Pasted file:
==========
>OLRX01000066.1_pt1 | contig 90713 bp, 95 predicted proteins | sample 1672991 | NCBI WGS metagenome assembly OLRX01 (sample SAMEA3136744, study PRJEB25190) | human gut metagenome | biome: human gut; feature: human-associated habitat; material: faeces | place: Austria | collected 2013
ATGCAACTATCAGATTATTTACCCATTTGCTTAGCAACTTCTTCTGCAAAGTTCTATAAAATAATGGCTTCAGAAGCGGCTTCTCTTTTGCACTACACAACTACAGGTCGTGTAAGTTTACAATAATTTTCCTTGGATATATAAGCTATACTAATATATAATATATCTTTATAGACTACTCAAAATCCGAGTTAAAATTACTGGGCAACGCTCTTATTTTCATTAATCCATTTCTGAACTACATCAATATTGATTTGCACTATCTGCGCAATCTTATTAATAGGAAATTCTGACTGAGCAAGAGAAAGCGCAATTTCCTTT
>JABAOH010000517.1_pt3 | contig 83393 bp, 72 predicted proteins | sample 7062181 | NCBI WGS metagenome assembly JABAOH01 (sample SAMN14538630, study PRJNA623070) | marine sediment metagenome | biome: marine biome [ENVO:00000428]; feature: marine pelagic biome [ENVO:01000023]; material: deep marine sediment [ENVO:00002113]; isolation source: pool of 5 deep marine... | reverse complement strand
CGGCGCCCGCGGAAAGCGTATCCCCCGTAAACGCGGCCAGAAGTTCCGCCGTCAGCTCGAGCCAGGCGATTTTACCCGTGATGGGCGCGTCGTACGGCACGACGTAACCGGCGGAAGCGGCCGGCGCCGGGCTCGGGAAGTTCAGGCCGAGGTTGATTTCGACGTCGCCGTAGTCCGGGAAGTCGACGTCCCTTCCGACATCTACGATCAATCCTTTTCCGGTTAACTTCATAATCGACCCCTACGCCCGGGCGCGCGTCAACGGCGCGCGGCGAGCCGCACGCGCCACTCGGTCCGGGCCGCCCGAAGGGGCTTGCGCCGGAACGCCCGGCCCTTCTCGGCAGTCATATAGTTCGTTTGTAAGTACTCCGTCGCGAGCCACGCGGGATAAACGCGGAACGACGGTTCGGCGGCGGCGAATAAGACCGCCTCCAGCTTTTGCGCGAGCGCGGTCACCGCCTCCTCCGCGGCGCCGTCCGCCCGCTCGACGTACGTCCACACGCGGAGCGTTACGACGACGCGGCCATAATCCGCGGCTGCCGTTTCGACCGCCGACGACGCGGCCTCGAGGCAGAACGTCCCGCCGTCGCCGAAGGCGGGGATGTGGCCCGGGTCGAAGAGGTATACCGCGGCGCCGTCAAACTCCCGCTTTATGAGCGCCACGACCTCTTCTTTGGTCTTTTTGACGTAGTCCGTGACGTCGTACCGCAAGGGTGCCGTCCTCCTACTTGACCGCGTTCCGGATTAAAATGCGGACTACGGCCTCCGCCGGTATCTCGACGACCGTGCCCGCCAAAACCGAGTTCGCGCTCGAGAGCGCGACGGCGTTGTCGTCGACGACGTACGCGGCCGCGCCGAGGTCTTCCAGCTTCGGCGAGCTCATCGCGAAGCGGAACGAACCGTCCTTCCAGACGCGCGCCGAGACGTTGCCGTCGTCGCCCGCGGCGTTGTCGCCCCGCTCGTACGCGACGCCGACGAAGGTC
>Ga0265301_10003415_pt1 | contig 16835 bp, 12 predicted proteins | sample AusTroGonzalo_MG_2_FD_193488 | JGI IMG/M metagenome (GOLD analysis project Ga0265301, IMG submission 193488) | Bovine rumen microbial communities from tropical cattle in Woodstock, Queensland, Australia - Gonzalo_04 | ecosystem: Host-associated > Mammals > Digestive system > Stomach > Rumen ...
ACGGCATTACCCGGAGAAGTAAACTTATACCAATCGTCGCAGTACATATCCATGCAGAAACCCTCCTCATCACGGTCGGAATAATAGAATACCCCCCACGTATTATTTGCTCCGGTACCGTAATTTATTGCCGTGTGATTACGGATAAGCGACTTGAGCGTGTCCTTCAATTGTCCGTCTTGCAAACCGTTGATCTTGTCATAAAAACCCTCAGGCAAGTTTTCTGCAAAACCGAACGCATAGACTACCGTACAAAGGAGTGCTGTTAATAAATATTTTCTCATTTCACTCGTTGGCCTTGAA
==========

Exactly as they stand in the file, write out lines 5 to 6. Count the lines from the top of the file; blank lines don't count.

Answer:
>Ga0265301_10003415_pt1 | contig 16835 bp, 12 predicted proteins | sample AusTroGonzalo_MG_2_FD_193488 | JGI IMG/M metagenome (GOLD analysis project Ga0265301, IMG submission 193488) | Bovine rumen microbial communities from tropical cattle in Woodstock, Queensland, Australia - Gonzalo_04 | ecosystem: Host-associated > Mammals > Digestive system > Stomach > Rumen ...
ACGGCATTACCCGGAGAAGTAAACTTATACCAATCGTCGCAGTACATATCCATGCAGAAACCCTCCTCATCACGGTCGGAATAATAGAATACCCCCCACGTATTATTTGCTCCGGTACCGTAATTTATTGCCGTGTGATTACGGATAAGCGACTTGAGCGTGTCCTTCAATTGTCCGTCTTGCAAACCGTTGATCTTGTCATAAAAACCCTCAGGCAAGTTTTCTGCAAAACCGAACGCATAGACTACCGTACAAAGGAGTGCTGTTAATAAATATTTTCTCATTTCACTCGTTGGCCTTGAA